African Honey Bee (AHB) –  FAQ

1. Are African Honey Bees (AHBs) the same as the “killer bees” of the media news and the movies?

Yes and no.  The two names do refer to the same bee, but the term “killer bee” is a misnomer that Hollywood picked up and made famous. African Honey Bees (AHBs) are hybrids of African Honey Bees (AHBs) brought to Brazil in 1956 and Honey Bees originally brought to the New World by European colonists. Honey Bees aren’t native to the New World.

Because of the way Africanized Honey Bees (AHBs) are generally portrayed in the movies, many individuals  imagine them to go flying around looking for victims to swoop down on, en masse, causing death and destruction. This isn’t true. The truth is, the chances of being killed by Honey Bees of any sort are less than the chances of being hit by lightning.

2. How far will Africanized Honey Bees (AHBs) spread into the United States?

Nobody knows for certain at this time. Some scientists believe African Honey Bees (AHBs) will thrive only in the southern USA where the winters are relatively mild.

Others believe that African Honey Bees (AHBs) will survive anywhere other Honey Bees do. As reported by studies conducted by researchers with the USDA Agricultural Research Service, the situation is likely to mirror what’s taken place in Argentina.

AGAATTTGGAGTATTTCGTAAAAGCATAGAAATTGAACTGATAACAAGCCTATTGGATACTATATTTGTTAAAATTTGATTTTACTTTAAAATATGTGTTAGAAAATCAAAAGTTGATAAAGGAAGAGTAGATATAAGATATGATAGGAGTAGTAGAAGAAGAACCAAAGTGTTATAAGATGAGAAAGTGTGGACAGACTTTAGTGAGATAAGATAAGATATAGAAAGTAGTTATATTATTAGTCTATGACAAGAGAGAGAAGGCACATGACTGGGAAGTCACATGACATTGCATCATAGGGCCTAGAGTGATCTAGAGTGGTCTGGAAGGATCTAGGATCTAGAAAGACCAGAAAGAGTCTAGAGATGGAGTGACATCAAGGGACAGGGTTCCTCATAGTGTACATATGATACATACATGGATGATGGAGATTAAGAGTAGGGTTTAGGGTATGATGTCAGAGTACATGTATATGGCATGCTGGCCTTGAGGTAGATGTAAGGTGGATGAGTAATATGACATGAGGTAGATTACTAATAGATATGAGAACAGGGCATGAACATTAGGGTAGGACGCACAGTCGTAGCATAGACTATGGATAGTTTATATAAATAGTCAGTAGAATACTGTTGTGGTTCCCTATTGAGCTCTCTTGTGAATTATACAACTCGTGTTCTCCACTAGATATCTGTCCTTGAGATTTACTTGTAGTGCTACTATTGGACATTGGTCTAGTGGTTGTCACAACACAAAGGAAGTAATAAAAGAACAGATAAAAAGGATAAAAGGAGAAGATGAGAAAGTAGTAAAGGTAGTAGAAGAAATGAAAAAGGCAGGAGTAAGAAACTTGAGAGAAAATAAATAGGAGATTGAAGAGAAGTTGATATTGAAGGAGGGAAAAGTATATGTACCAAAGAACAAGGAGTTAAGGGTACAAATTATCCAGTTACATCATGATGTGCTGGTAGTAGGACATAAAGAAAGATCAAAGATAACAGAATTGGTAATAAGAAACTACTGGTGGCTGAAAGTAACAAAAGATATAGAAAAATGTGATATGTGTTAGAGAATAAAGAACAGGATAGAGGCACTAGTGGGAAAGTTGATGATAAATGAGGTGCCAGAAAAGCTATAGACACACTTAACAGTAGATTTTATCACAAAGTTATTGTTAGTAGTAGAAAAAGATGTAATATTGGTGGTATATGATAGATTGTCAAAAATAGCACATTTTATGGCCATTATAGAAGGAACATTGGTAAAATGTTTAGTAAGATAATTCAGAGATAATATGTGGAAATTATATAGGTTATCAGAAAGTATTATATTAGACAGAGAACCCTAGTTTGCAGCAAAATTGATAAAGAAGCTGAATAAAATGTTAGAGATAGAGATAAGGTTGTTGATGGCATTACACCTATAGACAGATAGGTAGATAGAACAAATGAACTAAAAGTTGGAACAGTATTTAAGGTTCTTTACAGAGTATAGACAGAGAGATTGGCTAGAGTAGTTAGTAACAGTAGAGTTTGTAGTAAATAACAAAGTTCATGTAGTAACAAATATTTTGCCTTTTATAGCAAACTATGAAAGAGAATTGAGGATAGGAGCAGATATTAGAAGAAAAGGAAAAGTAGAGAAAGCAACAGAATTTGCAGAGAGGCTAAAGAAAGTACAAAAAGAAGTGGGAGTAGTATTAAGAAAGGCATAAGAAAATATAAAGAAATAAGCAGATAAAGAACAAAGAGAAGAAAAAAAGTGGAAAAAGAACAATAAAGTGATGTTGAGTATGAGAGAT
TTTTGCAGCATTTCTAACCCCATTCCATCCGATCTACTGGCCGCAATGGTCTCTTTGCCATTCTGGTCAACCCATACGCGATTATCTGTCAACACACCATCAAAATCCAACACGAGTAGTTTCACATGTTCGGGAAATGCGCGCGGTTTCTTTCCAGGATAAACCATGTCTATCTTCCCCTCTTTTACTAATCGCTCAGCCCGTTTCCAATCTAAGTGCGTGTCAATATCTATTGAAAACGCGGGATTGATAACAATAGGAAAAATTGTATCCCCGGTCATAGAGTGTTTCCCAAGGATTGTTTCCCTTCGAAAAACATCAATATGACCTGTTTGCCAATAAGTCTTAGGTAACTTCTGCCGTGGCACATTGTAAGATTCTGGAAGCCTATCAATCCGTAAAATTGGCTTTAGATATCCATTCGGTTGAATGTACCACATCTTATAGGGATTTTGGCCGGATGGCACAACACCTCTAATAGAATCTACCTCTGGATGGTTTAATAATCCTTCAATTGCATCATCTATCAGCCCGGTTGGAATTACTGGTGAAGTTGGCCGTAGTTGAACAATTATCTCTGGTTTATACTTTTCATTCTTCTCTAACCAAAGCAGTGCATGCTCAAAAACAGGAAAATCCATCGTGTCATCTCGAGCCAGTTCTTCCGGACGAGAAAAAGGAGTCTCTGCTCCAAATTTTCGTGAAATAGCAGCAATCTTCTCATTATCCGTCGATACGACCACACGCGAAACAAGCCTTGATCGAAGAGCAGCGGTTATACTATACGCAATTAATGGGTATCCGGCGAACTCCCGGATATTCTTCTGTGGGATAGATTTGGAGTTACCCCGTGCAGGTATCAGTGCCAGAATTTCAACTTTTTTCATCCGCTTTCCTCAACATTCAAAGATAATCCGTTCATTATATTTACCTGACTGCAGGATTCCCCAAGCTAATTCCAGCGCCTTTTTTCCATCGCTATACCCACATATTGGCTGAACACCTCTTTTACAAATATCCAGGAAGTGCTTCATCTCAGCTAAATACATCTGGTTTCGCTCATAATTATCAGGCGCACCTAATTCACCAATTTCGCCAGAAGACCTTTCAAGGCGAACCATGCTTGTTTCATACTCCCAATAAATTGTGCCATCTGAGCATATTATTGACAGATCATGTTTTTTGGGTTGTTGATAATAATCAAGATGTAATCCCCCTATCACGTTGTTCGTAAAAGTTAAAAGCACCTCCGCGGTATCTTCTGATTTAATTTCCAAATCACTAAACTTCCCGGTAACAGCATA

A southern zone will develop where feral Honey Bees are almost completely Africanized and a northern zone will continue to be populated almost completely by our more familiar bees. A transition area will likely exist between these two zones in which the two groups interbreed and their behavior will stretch across the entire range of defensiveness.

3. Where are the African Honey Bees (AHBs) now?

As of July 1997, African Honey Bees (AHBs) have spread across much of southern Texas.  The African Honey Bee (AHB) is also in the southern parts of New Mexico, Arizona, and California and has colonized Central and Southern Florida.

4. How quickly will Africanized Honey Bees (AHBs) spread?

The speed with which Africanized Honey Bees (AHBs) spread varies from year to year, depending on the weather, terrain, and the available food supply. Under averageconditions, Africanized Honey Bees (AHBs) spread from 100 to 300 miles per year. Nevertheless, in the past three years, Africanized Honey Bee (AHB) movement has been very slow.

5. What does an Africanized Honey Bee (AHB) look like?

To the untrained eye, an Africanized Honey Bee (AHB) looks just like any other Honey Bee, about 3/8- to 1/2-inch long. Nonetheless, trained experts can distinguish between Africanized Honey Bees (AHBs) and other Honey Bees.

6. Is one sting from an African Honey Bee (AHB) deadly?

No. One sting from an Africanized Honey Bee (AHB) is no more or less painful or hazardous than a sting from any other Honey Bee.  The venom of the two kinds of Honey Bees is essentially identical. But Africanized Honey Bees (AHBs) do tend to sting in greater numbers and with less provocation than the Honey Bees we are used to in the U.S..

7. Precisely what makes African Honey Bees (AHBs) and other bees sting?